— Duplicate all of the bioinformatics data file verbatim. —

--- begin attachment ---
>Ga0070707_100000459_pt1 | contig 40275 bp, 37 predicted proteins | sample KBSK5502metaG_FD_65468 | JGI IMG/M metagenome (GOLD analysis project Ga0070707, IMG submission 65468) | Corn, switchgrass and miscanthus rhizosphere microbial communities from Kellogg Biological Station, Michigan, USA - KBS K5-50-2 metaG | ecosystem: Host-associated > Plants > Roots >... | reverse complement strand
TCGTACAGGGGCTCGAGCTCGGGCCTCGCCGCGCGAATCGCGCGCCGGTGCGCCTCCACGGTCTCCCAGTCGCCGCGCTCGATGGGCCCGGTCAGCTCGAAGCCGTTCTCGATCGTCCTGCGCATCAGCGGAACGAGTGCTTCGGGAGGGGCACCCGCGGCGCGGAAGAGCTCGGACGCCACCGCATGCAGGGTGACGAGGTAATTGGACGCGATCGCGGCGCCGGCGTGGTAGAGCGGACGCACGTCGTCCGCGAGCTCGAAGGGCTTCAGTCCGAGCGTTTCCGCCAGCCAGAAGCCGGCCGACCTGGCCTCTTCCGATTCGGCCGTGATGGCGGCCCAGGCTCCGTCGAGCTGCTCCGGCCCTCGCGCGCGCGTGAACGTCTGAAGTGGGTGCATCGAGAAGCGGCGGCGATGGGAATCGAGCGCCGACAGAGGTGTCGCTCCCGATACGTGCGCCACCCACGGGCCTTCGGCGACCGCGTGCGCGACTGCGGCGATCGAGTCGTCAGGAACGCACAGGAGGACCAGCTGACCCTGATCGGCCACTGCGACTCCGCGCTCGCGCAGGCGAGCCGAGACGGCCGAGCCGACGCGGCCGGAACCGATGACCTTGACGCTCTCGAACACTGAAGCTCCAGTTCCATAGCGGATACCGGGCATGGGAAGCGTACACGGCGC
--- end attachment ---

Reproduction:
>Ga0070707_100000459_pt1 | contig 40275 bp, 37 predicted proteins | sample KBSK5502metaG_FD_65468 | JGI IMG/M metagenome (GOLD analysis project Ga0070707, IMG submission 65468) | Corn, switchgrass and miscanthus rhizosphere microbial communities from Kellogg Biological Station, Michigan, USA - KBS K5-50-2 metaG | ecosystem: Host-associated > Plants > Roots >... | reverse complement strand
TCGTACAGGGGCTCGAGCTCGGGCCTCGCCGCGCGAATCGCGCGCCGGTGCGCCTCCACGGTCTCCCAGTCGCCGCGCTCGATGGGCCCGGTCAGCTCGAAGCCGTTCTCGATCGTCCTGCGCATCAGCGGAACGAGTGCTTCGGGAGGGGCACCCGCGGCGCGGAAGAGCTCGGACGCCACCGCATGCAGGGTGACGAGGTAATTGGACGCGATCGCGGCGCCGGCGTGGTAGAGCGGACGCACGTCGTCCGCGAGCTCGAAGGGCTTCAGTCCGAGCGTTTCCGCCAGCCAGAAGCCGGCCGACCTGGCCTCTTCCGATTCGGCCGTGATGGCGGCCCAGGCTCCGTCGAGCTGCTCCGGCCCTCGCGCGCGCGTGAACGTCTGAAGTGGGTGCATCGAGAAGCGGCGGCGATGGGAATCGAGCGCCGACAGAGGTGTCGCTCCCGATACGTGCGCCACCCACGGGCCTTCGGCGACCGCGTGCGCGACTGCGGCGATCGAGTCGTCAGGAACGCACAGGAGGACCAGCTGACCCTGATCGGCCACTGCGACTCCGCGCTCGCGCAGGCGAGCCGAGACGGCCGAGCCGACGCGGCCGGAACCGATGACCTTGACGCTCTCGAACACTGAAGCTCCAGTTCCATAGCGGATACCGGGCATGGGAAGCGTACACGGCGC